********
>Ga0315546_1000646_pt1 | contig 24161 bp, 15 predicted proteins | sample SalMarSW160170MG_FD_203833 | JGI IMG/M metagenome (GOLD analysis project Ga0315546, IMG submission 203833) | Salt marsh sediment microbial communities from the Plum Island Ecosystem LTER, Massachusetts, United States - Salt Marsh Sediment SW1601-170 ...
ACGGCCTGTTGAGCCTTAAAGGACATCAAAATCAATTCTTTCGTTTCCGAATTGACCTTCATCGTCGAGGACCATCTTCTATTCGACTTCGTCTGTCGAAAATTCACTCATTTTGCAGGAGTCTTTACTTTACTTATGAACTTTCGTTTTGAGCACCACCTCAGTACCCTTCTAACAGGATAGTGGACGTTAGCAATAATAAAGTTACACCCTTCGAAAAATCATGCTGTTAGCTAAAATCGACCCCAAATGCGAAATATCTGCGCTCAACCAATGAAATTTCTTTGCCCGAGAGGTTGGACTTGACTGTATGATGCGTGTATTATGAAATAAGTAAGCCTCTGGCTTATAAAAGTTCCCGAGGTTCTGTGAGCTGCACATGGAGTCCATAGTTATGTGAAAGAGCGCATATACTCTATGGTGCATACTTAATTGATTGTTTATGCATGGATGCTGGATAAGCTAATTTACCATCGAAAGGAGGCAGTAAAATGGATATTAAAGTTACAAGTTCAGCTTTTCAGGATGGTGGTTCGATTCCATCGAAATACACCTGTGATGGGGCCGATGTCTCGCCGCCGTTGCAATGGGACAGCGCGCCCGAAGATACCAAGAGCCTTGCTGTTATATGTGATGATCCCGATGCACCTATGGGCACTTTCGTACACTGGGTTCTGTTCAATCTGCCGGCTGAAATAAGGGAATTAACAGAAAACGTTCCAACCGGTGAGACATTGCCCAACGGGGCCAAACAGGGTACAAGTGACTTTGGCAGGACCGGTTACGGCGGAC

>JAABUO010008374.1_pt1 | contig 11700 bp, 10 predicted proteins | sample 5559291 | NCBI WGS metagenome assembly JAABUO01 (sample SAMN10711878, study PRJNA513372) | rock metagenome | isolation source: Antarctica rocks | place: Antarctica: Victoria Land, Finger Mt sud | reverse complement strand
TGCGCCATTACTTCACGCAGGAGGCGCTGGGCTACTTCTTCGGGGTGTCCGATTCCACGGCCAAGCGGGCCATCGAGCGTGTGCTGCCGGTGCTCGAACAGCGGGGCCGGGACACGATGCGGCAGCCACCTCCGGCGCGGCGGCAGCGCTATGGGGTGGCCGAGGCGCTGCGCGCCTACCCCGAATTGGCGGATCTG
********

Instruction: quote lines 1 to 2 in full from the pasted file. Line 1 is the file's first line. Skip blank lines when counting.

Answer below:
>Ga0315546_1000646_pt1 | contig 24161 bp, 15 predicted proteins | sample SalMarSW160170MG_FD_203833 | JGI IMG/M metagenome (GOLD analysis project Ga0315546, IMG submission 203833) | Salt marsh sediment microbial communities from the Plum Island Ecosystem LTER, Massachusetts, United States - Salt Marsh Sediment SW1601-170 ...
ACGGCCTGTTGAGCCTTAAAGGACATCAAAATCAATTCTTTCGTTTCCGAATTGACCTTCATCGTCGAGGACCATCTTCTATTCGACTTCGTCTGTCGAAAATTCACTCATTTTGCAGGAGTCTTTACTTTACTTATGAACTTTCGTTTTGAGCACCACCTCAGTACCCTTCTAACAGGATAGTGGACGTTAGCAATAATAAAGTTACACCCTTCGAAAAATCATGCTGTTAGCTAAAATCGACCCCAAATGCGAAATATCTGCGCTCAACCAATGAAATTTCTTTGCCCGAGAGGTTGGACTTGACTGTATGATGCGTGTATTATGAAATAAGTAAGCCTCTGGCTTATAAAAGTTCCCGAGGTTCTGTGAGCTGCACATGGAGTCCATAGTTATGTGAAAGAGCGCATATACTCTATGGTGCATACTTAATTGATTGTTTATGCATGGATGCTGGATAAGCTAATTTACCATCGAAAGGAGGCAGTAAAATGGATATTAAAGTTACAAGTTCAGCTTTTCAGGATGGTGGTTCGATTCCATCGAAATACACCTGTGATGGGGCCGATGTCTCGCCGCCGTTGCAATGGGACAGCGCGCCCGAAGATACCAAGAGCCTTGCTGTTATATGTGATGATCCCGATGCACCTATGGGCACTTTCGTACACTGGGTTCTGTTCAATCTGCCGGCTGAAATAAGGGAATTAACAGAAAACGTTCCAACCGGTGAGACATTGCCCAACGGGGCCAAACAGGGTACAAGTGACTTTGGCAGGACCGGTTACGGCGGAC